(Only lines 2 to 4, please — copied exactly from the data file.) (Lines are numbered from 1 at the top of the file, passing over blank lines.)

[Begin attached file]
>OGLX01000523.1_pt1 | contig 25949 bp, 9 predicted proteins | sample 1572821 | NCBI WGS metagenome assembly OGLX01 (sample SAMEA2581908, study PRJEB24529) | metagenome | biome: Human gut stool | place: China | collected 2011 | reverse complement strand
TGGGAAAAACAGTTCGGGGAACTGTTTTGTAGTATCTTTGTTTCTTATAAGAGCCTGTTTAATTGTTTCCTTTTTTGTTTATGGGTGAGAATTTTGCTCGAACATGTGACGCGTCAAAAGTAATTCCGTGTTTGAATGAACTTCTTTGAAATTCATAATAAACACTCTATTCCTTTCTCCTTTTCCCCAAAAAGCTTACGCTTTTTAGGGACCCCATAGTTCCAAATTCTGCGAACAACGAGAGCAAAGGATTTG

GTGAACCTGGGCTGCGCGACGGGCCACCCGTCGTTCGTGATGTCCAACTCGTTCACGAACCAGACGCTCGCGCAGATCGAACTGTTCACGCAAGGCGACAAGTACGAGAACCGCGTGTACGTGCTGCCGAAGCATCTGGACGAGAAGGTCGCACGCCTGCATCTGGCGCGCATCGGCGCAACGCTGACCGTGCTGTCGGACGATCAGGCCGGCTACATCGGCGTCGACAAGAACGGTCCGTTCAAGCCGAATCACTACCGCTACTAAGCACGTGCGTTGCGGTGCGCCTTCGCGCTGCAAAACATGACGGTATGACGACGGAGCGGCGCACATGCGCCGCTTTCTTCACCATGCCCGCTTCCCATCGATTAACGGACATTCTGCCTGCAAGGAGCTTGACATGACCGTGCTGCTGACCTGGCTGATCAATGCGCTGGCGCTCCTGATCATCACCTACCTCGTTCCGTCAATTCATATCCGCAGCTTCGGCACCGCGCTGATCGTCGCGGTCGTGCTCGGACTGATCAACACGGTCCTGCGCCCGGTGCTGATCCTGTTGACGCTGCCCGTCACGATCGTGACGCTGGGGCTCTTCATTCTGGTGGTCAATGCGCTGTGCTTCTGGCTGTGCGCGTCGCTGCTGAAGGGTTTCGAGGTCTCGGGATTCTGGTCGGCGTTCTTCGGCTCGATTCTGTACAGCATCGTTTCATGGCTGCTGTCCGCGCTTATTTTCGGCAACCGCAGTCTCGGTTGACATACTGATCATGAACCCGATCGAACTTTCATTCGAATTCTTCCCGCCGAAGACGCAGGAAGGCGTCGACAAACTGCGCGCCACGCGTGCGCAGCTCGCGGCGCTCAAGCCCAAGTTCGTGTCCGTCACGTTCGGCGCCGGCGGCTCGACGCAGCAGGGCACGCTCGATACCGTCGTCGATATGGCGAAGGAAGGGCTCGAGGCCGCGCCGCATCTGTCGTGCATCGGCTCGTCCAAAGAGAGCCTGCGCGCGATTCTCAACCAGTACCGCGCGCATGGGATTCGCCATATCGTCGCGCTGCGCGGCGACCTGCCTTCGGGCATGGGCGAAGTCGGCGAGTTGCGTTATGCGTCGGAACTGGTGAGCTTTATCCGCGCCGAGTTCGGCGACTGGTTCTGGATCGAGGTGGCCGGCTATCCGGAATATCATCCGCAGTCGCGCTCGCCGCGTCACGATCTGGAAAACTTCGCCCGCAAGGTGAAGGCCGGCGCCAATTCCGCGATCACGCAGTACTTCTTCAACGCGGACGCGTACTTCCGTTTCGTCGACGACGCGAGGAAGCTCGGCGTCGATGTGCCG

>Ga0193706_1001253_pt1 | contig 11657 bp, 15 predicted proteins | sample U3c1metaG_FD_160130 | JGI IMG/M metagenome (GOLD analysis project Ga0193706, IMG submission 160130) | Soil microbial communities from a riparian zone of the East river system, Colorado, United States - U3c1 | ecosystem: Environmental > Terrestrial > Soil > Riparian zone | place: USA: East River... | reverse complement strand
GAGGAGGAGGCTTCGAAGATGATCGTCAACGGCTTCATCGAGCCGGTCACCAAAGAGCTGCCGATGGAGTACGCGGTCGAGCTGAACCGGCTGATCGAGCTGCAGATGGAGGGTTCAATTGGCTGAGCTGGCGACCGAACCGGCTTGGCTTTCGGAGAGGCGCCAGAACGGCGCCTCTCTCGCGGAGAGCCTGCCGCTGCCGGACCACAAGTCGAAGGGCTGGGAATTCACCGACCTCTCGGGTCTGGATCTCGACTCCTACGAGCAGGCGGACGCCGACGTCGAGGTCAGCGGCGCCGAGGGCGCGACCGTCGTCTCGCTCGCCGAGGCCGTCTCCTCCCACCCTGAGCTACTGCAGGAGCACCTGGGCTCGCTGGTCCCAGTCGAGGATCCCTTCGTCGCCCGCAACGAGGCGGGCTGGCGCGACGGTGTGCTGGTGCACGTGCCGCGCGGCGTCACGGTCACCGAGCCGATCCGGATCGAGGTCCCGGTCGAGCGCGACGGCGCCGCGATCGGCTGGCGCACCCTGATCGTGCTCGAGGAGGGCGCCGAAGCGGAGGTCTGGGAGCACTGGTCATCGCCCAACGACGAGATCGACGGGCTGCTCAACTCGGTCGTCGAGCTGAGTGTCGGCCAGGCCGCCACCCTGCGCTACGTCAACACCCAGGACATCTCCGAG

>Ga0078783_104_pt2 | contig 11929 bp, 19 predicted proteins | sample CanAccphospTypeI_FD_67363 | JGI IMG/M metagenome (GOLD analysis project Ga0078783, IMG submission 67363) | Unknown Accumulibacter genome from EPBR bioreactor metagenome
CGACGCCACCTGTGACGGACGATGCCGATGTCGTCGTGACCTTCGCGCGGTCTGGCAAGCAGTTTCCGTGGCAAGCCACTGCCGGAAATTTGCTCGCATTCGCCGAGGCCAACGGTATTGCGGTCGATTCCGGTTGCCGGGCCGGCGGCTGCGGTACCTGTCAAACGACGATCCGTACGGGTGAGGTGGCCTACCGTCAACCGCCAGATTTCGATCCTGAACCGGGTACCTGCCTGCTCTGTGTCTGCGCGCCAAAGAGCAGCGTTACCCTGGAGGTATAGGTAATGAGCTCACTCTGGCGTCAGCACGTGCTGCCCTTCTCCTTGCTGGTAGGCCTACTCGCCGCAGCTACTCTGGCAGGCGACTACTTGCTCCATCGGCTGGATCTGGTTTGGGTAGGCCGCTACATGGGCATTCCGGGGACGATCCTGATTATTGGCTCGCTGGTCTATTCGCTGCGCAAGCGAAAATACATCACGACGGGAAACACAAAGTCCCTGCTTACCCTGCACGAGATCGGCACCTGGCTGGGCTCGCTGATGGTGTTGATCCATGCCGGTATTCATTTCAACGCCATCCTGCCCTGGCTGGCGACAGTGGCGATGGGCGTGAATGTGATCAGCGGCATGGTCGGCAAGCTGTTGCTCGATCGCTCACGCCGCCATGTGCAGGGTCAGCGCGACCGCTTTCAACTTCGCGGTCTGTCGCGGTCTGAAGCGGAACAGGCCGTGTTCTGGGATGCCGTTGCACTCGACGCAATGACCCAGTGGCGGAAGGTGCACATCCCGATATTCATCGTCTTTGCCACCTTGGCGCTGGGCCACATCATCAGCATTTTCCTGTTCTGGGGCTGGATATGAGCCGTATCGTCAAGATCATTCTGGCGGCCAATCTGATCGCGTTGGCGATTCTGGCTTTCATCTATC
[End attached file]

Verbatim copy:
TGGGAAAAACAGTTCGGGGAACTGTTTTGTAGTATCTTTGTTTCTTATAAGAGCCTGTTTAATTGTTTCCTTTTTTGTTTATGGGTGAGAATTTTGCTCGAACATGTGACGCGTCAAAAGTAATTCCGTGTTTGAATGAACTTCTTTGAAATTCATAATAAACACTCTATTCCTTTCTCCTTTTCCCCAAAAAGCTTACGCTTTTTAGGGACCCCATAGTTCCAAATTCTGCGAACAACGAGAGCAAAGGATTTG

GTGAACCTGGGCTGCGCGACGGGCCACCCGTCGTTCGTGATGTCCAACTCGTTCACGAACCAGACGCTCGCGCAGATCGAACTGTTCACGCAAGGCGACAAGTACGAGAACCGCGTGTACGTGCTGCCGAAGCATCTGGACGAGAAGGTCGCACGCCTGCATCTGGCGCGCATCGGCGCAACGCTGACCGTGCTGTCGGACGATCAGGCCGGCTACATCGGCGTCGACAAGAACGGTCCGTTCAAGCCGAATCACTACCGCTACTAAGCACGTGCGTTGCGGTGCGCCTTCGCGCTGCAAAACATGACGGTATGACGACGGAGCGGCGCACATGCGCCGCTTTCTTCACCATGCCCGCTTCCCATCGATTAACGGACATTCTGCCTGCAAGGAGCTTGACATGACCGTGCTGCTGACCTGGCTGATCAATGCGCTGGCGCTCCTGATCATCACCTACCTCGTTCCGTCAATTCATATCCGCAGCTTCGGCACCGCGCTGATCGTCGCGGTCGTGCTCGGACTGATCAACACGGTCCTGCGCCCGGTGCTGATCCTGTTGACGCTGCCCGTCACGATCGTGACGCTGGGGCTCTTCATTCTGGTGGTCAATGCGCTGTGCTTCTGGCTGTGCGCGTCGCTGCTGAAGGGTTTCGAGGTCTCGGGATTCTGGTCGGCGTTCTTCGGCTCGATTCTGTACAGCATCGTTTCATGGCTGCTGTCCGCGCTTATTTTCGGCAACCGCAGTCTCGGTTGACATACTGATCATGAACCCGATCGAACTTTCATTCGAATTCTTCCCGCCGAAGACGCAGGAAGGCGTCGACAAACTGCGCGCCACGCGTGCGCAGCTCGCGGCGCTCAAGCCCAAGTTCGTGTCCGTCACGTTCGGCGCCGGCGGCTCGACGCAGCAGGGCACGCTCGATACCGTCGTCGATATGGCGAAGGAAGGGCTCGAGGCCGCGCCGCATCTGTCGTGCATCGGCTCGTCCAAAGAGAGCCTGCGCGCGATTCTCAACCAGTACCGCGCGCATGGGATTCGCCATATCGTCGCGCTGCGCGGCGACCTGCCTTCGGGCATGGGCGAAGTCGGCGAGTTGCGTTATGCGTCGGAACTGGTGAGCTTTATCCGCGCCGAGTTCGGCGACTGGTTCTGGATCGAGGTGGCCGGCTATCCGGAATATCATCCGCAGTCGCGCTCGCCGCGTCACGATCTGGAAAACTTCGCCCGCAAGGTGAAGGCCGGCGCCAATTCCGCGATCACGCAGTACTTCTTCAACGCGGACGCGTACTTCCGTTTCGTCGACGACGCGAGGAAGCTCGGCGTCGATGTGCCG

>Ga0193706_1001253_pt1 | contig 11657 bp, 15 predicted proteins | sample U3c1metaG_FD_160130 | JGI IMG/M metagenome (GOLD analysis project Ga0193706, IMG submission 160130) | Soil microbial communities from a riparian zone of the East river system, Colorado, United States - U3c1 | ecosystem: Environmental > Terrestrial > Soil > Riparian zone | place: USA: East River... | reverse complement strand